EPA scientists collaborate with NASA on multi-year DISCOVER-AQ study to improve ability to measure and forecast air quality from space;
Student citizen-scientists help gather data in Houston
EPA scientists Jim Szykman (left) and Russell Long (right) with NASA scientist Jim Crawford (center) on the NASA P-3B Orion aircraft being used in the DISCOVER-AQ study in Houston.
EPA exposure scientists are collaborating with NASA on a multiyear study to help scientists better understand how to measure and forecast air quality globally from space. The NASA-led mission — known as "DISCOVER-AQ" — stands for Deriving Information on Surface conditions from COlumn and VERtically resolved observations relevant to Air Quality. Scientists Jim Szykman and Russell Long are the EPA principal investigators on this project.
The third of four DISCOVER-AQ field missions will take place during September 2013 in Houston, Texas. Two NASA aircraft equipped with scientific instruments will make daily flights over the Houston area to measure air pollution.
During the DISCOVER-AQ study, researchers are working to improve their knowledge of how satellite measurements observe air quality in the atmosphere, focusing on the lowest part of the atmosphere where air quality can impact human health.
Study results could lead to better air quality forecasts – specifically under the AirNow program - a web-based clearinghouse that offers daily air quality index forecasts for approximately 300 of the largest metropolitan areas of the United States. DISCOVER-AQ study results are also anticipated to help scientists develop more accurate determinations of where pollution is coming from and why emissions vary. Because many countries, including the United States, have large gaps in ground-based networks of air pollution monitors, experts look to satellites to provide a more complete geographic perspective on the distribution of pollutants — similar to how weather satellites image large-scale weather events.
Gathering pollutant data via satellite, plane, and ground-based instruments
A challenge for space-based instruments monitoring air quality is to distinguish between pollution high in the atmosphere and pollution near the surface where people live. To address this issue, DISCOVER-AQ is employing NASA aircraft to make a series of flights equipped with air monitoring devices to simulate existing satellite instruments. The data collected will be compared to data being gathered at ground-based monitoring sites, as well as data from a fleet of NASA-operated satellites that will pass daily over the DISCOVER-AQ study area. The five-year DISCOVER-AQ study involves four field research campaigns. During each field campaign, air pollutants, unique to each location, are being measured via air sensors in airplanes and on the ground. The role of EPA scientists is to provide equipment and expertise for measuring pollutants at ground-based monitoring sites. The DISCOVER-AQ site locations are:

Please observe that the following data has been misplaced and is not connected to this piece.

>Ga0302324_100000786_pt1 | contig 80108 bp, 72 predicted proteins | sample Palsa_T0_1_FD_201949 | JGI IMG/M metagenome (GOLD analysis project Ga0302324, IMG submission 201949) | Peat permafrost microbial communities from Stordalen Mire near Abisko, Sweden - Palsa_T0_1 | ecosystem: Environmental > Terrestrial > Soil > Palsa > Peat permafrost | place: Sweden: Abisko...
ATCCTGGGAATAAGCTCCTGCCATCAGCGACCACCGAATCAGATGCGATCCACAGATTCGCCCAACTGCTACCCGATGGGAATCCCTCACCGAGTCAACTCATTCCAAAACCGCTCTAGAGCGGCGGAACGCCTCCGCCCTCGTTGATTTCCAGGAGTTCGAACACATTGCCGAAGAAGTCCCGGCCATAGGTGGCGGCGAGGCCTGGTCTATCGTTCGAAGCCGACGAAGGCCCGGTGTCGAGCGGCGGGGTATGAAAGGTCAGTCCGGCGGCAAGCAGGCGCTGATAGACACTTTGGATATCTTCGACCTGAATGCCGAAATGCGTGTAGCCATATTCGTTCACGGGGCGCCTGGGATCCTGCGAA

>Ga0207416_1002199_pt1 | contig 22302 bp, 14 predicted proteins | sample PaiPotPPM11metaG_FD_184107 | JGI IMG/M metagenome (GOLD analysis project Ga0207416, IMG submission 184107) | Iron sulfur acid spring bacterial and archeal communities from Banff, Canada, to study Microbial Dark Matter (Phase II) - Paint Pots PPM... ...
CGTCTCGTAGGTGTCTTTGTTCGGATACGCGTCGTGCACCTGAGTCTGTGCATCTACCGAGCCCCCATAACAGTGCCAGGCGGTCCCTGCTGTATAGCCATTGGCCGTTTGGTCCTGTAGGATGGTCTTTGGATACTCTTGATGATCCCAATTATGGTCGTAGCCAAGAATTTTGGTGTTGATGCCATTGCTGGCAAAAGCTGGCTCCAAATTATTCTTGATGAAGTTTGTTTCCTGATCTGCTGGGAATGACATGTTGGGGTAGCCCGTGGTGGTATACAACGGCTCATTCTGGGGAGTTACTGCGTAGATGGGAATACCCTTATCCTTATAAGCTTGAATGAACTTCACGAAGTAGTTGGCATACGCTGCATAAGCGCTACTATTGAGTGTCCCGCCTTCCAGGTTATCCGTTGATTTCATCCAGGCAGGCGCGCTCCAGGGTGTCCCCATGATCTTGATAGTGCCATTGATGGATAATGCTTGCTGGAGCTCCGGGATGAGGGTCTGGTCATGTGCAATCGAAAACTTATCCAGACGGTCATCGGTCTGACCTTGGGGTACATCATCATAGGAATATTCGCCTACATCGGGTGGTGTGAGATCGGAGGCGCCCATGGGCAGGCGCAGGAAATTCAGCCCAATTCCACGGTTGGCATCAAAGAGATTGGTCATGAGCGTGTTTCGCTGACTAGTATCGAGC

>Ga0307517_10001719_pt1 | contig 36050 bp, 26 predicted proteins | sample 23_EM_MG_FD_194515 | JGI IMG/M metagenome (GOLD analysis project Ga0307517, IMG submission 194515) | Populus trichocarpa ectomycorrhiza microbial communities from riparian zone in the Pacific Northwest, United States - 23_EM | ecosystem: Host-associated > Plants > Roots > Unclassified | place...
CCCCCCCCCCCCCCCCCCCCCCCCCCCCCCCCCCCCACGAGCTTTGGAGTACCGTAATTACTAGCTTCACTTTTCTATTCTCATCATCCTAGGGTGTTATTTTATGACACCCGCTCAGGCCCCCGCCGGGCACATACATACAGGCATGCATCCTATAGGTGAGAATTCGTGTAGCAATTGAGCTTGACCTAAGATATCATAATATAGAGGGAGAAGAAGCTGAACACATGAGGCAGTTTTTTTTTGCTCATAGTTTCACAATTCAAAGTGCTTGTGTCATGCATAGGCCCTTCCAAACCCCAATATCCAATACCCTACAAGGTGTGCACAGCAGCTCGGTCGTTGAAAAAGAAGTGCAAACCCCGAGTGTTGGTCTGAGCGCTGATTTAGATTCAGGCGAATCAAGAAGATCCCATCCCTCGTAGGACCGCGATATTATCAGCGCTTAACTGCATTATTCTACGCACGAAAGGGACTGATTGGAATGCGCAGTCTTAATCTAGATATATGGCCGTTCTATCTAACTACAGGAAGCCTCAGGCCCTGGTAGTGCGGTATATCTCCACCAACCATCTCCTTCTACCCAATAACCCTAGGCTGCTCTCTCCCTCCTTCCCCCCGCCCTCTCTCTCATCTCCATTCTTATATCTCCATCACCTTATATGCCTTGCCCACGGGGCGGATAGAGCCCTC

- Baltimore-Washington D.C. area — Air quality data was collected during July 2011;
- San Joaquin Valley, Calif. — Data was collected during January-February 2013;
- Houston, Texas — Data will be collected during September 2013; and
- A fourth location will be determined for 2014.
About the Houston field study
Multiple daily flights will take place during the Houston mission. During each flight, one plane will fly at approximately 26,000-feet using remote sensing technology to sample a column of air beneath it. A second plane will fly at approximately 1,000 feet sampling the surrounding air. This plane will also make spiral flights over four surface air quality monitoring sites located in the Houston area. One of these sites, located at La Porte Airport, will be run by EPA scientists where they will install and operate equipment to measure ozone, nitrogen dioxide, and water-soluble organic carbon – a component of airborne particulate matter that can impact climate, visibility and human health.